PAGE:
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9.2 Secrecy as Capital

In a study of secret societies, Ayabe (1988) says:

Irrespective of being civilized or uncivilized, and both in public and private, people must have had secrets and continue to have them now. It may be said that, unlike animal instincts such as concealing dens or a catch, the concept of secrets at an intellectual level was born with mankind, and has kept pace with man's history. It should be considered that individually the 'secret' is born with the formation of the ego, while collectively, the secret societytype association has been built up with the emergence of the principles of binding other than those of territorial bonding or kinship. (Ayabe 1988: 8–9)

The secret appeared with mankind and is indispensable to human beings. According to dictionaries, “secret” means something that is kept hidden or that is only known by a few people and should not be told to others. In addition, secret also means particular knowledge and skills needed to do something very well. In order to broaden the scope of comparative study between religion and company, in this paper, I will use the term secret in these two meanings.

In a classical study of secrecy, Simmel (1950) describes secret as an “adornment” (Schmuck in German) and writes that “the secret … operates as an adorning possession and value of the personality” (Simmel 1950: 337). Simmel also refers to the secret as a form of “inner property” (Simmel 1950: 332), which can be exchanged for money and power. Therefore, the secret functions as a stratification resource. Possessing secrets can be a source of prestige and symbolize an individual's importance.

Then, why does the secret function as a form of property? It is derived from the asymmetry of information based on the simple fact that others know nothing about certain information. The asymmetry of information is closely related to the social distribution of knowledge. In a study on the sociology of knowledge, Schutz asserts that “[m]any phenomena of social life can be fully understood only if they are referred to the underlying general structure of the social distribution of knowledge” (Schutz 1964: 123). He also points out that all knowledge is not available to all members of a society. It is easy to see examples around us. High-ranking government officials have information that ordinary people cannot access. Technical specialists have technical knowledge which is unnecessary to most other people. As these examples illustrate, knowledge is allocated unequally according to our areas of concern or our social status, and this leads to the asymmetry of information.

Furthermore, in order to understand the secret as a form of property, Bourdieu's concept of capital may be helpful. In Bourdieu's oft-cited work on religion (Bourdieu 1991), influenced by Marx's notion of capital, he expanded Weber's political sociology to the political sociology of religion. Bourdieu defines capital as accumulated labor. As Verter (2003) summarizes, “[t]he notion of capital is encapsulated assets rather than the money and property. Education, social networks, artistic abilities, and cultural knowledge are all obtained at the expense of labor, and these forms of symbolic capital are all subject to the same laws as accumulation, inheritance, and exchange that govern material forms of capital” (Verter 2003: 152). Regarding religious capital, Bourdieu writes, “religious capital depends, at a given moment in time, on the state of the structure of objective relations between religious demand (i.e., the religious interests of various groups or classes of laity) and religious supply (i.e., the religious services, whether orthodox or heretical)” (Bourdieu 1991: 22, italics original). The relation between supply and demand can be applied to another type of capital. What can become capital is decided by its relation to “field” (champ in French). To put it simply, a field is “a structured place of social forces and struggle” (Bourdieu and Wacquant 1992: 243). For example, if France stops teaching Latin (or Japan stops teaching Chinese classics) at school, anyone with the ability to teach Latin (or Chinese classics) loses their market in which to sell his or her knowledge, and his or her “capital” will revert into just a kind of “possession.” In the field, “[t]he struggle is over forms of capital…, and the action is comprised of the production of capital, the consumption of capital, and the jockeying for positions among agents…and institutions” (Rey 2007: 44).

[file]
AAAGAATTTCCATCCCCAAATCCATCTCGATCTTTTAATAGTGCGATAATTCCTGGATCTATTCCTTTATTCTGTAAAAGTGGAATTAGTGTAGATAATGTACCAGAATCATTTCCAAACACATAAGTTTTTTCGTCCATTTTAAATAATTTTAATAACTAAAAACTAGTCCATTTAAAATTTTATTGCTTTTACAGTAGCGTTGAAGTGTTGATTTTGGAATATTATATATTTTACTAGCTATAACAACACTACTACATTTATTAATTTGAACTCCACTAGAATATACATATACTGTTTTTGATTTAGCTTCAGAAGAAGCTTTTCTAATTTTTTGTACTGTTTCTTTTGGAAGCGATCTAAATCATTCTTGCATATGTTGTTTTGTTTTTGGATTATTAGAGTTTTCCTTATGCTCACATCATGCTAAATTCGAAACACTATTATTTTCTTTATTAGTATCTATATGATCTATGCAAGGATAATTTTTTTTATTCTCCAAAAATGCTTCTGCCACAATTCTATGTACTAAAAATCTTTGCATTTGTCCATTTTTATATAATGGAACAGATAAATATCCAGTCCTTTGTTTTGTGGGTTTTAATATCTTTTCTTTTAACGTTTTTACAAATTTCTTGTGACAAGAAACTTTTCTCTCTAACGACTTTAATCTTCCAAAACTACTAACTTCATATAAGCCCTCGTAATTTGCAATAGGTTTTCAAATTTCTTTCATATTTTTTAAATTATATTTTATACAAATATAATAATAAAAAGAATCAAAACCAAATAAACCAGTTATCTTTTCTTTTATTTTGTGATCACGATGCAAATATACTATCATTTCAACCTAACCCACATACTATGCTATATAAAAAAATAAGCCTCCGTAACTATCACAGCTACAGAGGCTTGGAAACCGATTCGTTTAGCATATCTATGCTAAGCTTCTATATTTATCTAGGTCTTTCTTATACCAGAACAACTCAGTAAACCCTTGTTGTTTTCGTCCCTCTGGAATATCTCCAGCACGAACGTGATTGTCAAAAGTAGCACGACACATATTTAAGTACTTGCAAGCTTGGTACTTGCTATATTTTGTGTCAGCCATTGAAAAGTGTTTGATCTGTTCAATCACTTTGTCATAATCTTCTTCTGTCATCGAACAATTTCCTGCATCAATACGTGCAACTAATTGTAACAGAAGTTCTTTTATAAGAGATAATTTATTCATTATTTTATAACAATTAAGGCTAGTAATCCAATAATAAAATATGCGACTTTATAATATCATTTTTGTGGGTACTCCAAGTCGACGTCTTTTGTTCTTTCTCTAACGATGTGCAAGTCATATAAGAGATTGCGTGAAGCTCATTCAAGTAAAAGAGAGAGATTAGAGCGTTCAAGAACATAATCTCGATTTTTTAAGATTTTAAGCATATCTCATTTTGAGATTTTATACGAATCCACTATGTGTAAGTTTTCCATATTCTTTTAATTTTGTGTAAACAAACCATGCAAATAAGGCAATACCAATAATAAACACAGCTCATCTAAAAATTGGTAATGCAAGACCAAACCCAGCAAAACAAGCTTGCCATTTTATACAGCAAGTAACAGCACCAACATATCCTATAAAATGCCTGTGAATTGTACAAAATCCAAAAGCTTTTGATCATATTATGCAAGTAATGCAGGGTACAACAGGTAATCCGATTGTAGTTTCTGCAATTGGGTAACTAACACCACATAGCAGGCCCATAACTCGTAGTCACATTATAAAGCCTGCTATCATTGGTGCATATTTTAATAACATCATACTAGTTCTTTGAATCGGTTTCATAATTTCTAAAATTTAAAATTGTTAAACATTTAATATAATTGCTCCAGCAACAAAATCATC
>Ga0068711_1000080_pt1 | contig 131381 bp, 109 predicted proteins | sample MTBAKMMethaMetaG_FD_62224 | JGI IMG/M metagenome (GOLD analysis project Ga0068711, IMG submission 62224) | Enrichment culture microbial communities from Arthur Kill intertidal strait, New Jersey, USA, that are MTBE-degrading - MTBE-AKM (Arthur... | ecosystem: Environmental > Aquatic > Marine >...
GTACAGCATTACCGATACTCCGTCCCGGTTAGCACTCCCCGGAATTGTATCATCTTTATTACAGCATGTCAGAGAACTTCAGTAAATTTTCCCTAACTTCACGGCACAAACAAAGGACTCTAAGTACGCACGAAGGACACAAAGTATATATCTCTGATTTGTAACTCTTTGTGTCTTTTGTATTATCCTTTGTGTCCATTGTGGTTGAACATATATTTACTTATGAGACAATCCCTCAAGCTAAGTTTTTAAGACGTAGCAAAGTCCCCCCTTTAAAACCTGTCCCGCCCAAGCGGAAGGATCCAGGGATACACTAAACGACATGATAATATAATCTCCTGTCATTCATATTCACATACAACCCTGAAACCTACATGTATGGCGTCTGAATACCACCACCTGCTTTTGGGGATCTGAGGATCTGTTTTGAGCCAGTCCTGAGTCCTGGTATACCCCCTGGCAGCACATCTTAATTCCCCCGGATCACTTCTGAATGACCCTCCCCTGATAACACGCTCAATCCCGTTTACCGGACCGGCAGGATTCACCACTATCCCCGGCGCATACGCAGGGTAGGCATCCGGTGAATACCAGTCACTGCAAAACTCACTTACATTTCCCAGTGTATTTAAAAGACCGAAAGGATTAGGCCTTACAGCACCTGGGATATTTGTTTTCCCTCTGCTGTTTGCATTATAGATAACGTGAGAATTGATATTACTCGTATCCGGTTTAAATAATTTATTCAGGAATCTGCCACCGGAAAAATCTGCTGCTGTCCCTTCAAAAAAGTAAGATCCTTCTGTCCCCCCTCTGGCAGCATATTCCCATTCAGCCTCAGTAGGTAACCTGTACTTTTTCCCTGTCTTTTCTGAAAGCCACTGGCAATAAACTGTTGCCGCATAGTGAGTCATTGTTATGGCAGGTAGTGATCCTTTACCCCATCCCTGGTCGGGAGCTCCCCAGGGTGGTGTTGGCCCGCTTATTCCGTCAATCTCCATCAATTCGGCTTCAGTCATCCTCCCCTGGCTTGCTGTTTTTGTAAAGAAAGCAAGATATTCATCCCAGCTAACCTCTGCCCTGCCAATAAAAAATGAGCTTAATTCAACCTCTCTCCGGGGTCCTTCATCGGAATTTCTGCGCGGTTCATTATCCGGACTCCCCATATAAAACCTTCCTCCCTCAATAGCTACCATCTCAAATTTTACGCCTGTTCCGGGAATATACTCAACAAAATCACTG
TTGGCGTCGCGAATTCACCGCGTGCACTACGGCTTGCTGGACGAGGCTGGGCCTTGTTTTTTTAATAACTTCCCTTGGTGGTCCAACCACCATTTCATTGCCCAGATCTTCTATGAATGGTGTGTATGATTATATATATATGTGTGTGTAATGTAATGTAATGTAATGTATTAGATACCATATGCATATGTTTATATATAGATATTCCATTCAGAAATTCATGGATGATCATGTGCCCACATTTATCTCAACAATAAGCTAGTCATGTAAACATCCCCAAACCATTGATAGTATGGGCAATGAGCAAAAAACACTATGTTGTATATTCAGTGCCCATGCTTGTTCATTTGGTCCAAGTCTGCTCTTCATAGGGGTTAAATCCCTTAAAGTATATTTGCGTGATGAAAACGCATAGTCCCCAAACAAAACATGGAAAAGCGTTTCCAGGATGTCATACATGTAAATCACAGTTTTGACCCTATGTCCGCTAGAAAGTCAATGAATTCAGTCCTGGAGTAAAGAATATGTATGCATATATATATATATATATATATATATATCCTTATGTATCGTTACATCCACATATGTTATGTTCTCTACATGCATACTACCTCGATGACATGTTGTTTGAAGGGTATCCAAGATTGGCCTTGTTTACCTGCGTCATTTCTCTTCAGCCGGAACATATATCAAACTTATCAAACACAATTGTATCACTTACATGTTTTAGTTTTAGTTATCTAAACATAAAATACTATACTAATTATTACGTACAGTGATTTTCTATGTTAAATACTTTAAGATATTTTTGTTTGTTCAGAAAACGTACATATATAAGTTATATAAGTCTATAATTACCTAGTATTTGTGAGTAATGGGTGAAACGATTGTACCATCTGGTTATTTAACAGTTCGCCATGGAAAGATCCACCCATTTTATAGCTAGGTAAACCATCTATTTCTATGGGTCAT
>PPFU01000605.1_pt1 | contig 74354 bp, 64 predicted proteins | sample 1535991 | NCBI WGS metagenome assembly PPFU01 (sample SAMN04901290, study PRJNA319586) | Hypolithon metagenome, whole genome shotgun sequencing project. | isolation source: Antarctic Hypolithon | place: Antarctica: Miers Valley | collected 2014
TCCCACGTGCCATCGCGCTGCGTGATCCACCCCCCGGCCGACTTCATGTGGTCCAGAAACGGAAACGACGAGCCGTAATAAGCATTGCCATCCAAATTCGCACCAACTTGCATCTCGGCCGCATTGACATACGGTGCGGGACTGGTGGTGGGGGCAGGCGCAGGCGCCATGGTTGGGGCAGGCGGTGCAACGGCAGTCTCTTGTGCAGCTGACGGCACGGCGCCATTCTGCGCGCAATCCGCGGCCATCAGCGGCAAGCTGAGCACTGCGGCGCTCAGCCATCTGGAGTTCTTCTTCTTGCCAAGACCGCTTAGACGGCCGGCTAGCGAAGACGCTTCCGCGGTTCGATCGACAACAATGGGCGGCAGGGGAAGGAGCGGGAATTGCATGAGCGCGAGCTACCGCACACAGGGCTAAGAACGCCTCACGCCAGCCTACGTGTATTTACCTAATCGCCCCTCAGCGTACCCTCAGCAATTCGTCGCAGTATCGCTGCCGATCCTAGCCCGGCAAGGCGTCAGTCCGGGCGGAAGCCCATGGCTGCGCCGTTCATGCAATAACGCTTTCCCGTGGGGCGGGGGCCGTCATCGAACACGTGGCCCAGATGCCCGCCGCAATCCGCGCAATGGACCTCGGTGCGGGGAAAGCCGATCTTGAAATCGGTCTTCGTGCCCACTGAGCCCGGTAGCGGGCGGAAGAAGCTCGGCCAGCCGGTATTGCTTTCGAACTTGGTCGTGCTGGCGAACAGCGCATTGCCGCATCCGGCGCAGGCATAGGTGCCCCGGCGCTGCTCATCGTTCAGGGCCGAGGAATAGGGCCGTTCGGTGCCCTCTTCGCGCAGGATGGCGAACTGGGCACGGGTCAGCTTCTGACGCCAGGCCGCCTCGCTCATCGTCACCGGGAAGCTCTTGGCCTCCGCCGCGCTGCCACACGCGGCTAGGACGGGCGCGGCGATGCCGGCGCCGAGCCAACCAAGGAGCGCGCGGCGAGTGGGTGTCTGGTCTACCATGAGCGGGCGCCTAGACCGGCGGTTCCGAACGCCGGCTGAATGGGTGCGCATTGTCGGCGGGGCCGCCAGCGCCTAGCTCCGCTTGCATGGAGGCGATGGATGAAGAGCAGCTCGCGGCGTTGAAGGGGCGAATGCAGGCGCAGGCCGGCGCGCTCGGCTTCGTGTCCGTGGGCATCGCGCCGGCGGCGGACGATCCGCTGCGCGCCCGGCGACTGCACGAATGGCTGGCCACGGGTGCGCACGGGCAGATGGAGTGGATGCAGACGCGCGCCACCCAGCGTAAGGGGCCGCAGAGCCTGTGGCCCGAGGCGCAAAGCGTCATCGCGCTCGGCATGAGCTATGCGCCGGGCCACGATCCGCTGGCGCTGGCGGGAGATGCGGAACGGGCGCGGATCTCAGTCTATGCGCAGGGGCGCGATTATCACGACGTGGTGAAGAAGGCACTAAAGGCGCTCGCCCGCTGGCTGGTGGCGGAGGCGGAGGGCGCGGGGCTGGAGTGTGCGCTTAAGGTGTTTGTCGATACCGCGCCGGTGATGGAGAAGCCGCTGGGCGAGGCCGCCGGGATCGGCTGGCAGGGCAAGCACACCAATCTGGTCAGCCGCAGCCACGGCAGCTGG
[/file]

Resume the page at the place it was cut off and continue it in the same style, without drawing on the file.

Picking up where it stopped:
As I pointed out above, the secret as a form of property is derived from the asymmetry of information. In addition, the secret can function as capital in the Bourdieuian sense. Obtaining more secrets, and therefore greater capital, is linked to gaining superiority in society. In the following sections, based on this understanding, I will discuss the secrecy in religion and company and the strategies to protect their secrets through the comparison between them.

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